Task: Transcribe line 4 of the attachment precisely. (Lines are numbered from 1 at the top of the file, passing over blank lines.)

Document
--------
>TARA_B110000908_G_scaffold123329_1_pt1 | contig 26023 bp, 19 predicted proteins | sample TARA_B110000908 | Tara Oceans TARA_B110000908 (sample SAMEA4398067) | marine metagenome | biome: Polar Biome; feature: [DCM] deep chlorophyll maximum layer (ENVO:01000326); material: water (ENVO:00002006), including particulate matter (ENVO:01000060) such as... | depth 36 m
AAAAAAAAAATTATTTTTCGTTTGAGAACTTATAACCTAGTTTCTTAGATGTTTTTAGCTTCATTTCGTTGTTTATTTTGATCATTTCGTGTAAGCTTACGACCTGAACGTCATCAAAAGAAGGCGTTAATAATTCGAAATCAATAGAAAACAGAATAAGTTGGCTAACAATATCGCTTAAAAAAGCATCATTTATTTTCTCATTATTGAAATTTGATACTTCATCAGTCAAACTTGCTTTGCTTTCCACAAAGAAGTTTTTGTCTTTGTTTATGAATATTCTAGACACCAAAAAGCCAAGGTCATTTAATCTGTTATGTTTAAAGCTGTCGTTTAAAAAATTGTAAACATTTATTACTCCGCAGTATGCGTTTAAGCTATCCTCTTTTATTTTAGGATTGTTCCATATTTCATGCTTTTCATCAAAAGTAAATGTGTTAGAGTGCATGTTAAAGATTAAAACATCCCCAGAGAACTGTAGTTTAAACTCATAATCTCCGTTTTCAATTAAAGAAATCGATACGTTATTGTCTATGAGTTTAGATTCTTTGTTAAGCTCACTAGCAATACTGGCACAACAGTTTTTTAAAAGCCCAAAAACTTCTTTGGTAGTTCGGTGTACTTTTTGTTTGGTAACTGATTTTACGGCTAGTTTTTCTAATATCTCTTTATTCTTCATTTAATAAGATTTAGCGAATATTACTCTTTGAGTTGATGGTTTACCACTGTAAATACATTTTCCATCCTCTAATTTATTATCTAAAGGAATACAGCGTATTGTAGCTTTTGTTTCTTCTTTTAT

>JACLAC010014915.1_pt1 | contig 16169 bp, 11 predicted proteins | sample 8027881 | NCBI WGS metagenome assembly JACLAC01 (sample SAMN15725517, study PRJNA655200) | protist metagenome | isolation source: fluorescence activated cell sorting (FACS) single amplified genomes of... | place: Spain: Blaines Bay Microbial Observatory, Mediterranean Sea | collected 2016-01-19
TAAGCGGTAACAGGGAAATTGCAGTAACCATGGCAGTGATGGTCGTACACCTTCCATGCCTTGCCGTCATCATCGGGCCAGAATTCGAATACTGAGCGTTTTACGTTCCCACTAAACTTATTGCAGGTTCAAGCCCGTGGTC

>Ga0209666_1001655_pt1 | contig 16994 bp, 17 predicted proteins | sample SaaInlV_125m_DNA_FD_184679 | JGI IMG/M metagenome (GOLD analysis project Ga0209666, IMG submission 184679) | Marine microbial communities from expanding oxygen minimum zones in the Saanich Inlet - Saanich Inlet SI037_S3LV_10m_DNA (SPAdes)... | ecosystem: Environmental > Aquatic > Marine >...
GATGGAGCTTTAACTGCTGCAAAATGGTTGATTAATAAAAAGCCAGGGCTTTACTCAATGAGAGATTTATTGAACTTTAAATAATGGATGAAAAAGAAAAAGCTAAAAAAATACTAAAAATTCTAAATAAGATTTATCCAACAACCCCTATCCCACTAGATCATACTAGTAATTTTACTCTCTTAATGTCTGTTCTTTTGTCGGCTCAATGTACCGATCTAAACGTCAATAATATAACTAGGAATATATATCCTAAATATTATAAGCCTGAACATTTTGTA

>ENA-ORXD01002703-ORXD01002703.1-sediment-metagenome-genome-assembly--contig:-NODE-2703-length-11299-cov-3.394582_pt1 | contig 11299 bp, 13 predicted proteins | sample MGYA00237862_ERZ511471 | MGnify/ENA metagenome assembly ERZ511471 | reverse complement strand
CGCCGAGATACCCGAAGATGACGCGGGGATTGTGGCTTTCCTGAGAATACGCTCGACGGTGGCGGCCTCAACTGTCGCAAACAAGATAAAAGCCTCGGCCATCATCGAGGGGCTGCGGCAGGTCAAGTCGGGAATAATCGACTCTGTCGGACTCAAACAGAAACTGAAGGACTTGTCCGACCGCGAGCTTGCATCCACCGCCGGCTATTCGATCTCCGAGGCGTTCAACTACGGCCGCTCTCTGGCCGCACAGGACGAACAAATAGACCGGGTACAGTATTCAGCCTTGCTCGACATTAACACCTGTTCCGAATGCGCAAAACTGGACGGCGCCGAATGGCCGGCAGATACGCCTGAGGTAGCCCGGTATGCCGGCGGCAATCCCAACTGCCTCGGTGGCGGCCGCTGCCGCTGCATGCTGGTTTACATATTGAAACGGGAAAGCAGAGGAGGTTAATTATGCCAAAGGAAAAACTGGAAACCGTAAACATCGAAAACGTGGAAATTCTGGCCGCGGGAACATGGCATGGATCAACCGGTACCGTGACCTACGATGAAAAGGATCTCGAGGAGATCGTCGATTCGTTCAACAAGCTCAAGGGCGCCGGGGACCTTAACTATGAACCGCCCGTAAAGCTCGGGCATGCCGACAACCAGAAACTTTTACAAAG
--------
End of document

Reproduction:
TAAGCGGTAACAGGGAAATTGCAGTAACCATGGCAGTGATGGTCGTACACCTTCCATGCCTTGCCGTCATCATCGGGCCAGAATTCGAATACTGAGCGTTTTACGTTCCCACTAAACTTATTGCAGGTTCAAGCCCGTGGTC